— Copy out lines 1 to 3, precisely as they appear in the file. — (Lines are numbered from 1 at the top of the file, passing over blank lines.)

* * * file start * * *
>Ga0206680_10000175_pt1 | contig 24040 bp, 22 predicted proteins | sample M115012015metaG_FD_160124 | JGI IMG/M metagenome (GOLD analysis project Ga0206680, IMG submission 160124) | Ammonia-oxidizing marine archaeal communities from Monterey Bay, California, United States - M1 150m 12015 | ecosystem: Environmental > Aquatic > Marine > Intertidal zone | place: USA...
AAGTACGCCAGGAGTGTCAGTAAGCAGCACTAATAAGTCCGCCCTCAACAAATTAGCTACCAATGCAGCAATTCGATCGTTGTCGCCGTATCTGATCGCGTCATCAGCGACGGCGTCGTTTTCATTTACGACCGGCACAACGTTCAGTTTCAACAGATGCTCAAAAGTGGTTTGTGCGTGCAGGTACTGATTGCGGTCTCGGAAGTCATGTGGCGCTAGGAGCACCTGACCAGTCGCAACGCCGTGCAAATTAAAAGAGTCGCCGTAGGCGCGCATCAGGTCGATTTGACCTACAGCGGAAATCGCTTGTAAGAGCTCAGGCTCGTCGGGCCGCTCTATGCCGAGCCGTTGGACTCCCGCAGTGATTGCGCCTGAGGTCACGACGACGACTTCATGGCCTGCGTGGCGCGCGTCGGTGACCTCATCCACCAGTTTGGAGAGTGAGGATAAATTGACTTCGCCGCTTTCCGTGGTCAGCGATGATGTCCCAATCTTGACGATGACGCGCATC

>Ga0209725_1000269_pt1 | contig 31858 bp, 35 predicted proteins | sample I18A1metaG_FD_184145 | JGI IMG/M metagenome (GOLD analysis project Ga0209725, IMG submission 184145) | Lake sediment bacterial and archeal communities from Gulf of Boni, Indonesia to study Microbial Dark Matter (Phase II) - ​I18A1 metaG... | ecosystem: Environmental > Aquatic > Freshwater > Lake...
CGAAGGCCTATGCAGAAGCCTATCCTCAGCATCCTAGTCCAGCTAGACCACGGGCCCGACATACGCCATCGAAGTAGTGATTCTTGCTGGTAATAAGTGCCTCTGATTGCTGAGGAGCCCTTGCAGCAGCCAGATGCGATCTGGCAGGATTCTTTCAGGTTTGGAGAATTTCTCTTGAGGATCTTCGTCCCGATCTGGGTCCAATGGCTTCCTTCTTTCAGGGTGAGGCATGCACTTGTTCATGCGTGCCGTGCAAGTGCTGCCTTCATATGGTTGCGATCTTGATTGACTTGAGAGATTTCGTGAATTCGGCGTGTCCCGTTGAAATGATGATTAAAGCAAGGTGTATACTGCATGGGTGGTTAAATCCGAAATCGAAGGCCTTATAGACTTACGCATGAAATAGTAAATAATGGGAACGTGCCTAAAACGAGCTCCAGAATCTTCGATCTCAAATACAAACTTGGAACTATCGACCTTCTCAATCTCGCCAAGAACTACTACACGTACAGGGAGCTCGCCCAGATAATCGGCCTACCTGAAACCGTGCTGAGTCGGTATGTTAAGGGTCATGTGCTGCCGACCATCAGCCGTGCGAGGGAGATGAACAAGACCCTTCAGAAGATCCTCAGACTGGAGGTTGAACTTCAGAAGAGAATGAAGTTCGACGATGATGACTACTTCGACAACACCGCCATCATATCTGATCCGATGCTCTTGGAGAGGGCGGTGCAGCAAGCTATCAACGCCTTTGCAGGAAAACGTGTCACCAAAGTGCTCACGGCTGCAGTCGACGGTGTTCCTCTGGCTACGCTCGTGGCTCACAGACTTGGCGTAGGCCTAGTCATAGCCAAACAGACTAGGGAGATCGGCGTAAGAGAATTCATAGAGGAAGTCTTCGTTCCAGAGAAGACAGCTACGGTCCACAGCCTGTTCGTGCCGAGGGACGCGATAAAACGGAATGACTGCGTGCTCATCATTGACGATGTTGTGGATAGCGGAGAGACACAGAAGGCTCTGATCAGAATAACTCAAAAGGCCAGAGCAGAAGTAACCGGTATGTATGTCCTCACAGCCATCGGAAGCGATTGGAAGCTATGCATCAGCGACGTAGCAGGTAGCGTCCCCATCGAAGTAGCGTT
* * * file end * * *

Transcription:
>Ga0206680_10000175_pt1 | contig 24040 bp, 22 predicted proteins | sample M115012015metaG_FD_160124 | JGI IMG/M metagenome (GOLD analysis project Ga0206680, IMG submission 160124) | Ammonia-oxidizing marine archaeal communities from Monterey Bay, California, United States - M1 150m 12015 | ecosystem: Environmental > Aquatic > Marine > Intertidal zone | place: USA...
AAGTACGCCAGGAGTGTCAGTAAGCAGCACTAATAAGTCCGCCCTCAACAAATTAGCTACCAATGCAGCAATTCGATCGTTGTCGCCGTATCTGATCGCGTCATCAGCGACGGCGTCGTTTTCATTTACGACCGGCACAACGTTCAGTTTCAACAGATGCTCAAAAGTGGTTTGTGCGTGCAGGTACTGATTGCGGTCTCGGAAGTCATGTGGCGCTAGGAGCACCTGACCAGTCGCAACGCCGTGCAAATTAAAAGAGTCGCCGTAGGCGCGCATCAGGTCGATTTGACCTACAGCGGAAATCGCTTGTAAGAGCTCAGGCTCGTCGGGCCGCTCTATGCCGAGCCGTTGGACTCCCGCAGTGATTGCGCCTGAGGTCACGACGACGACTTCATGGCCTGCGTGGCGCGCGTCGGTGACCTCATCCACCAGTTTGGAGAGTGAGGATAAATTGACTTCGCCGCTTTCCGTGGTCAGCGATGATGTCCCAATCTTGACGATGACGCGCATC

>Ga0209725_1000269_pt1 | contig 31858 bp, 35 predicted proteins | sample I18A1metaG_FD_184145 | JGI IMG/M metagenome (GOLD analysis project Ga0209725, IMG submission 184145) | Lake sediment bacterial and archeal communities from Gulf of Boni, Indonesia to study Microbial Dark Matter (Phase II) - ​I18A1 metaG... | ecosystem: Environmental > Aquatic > Freshwater > Lake...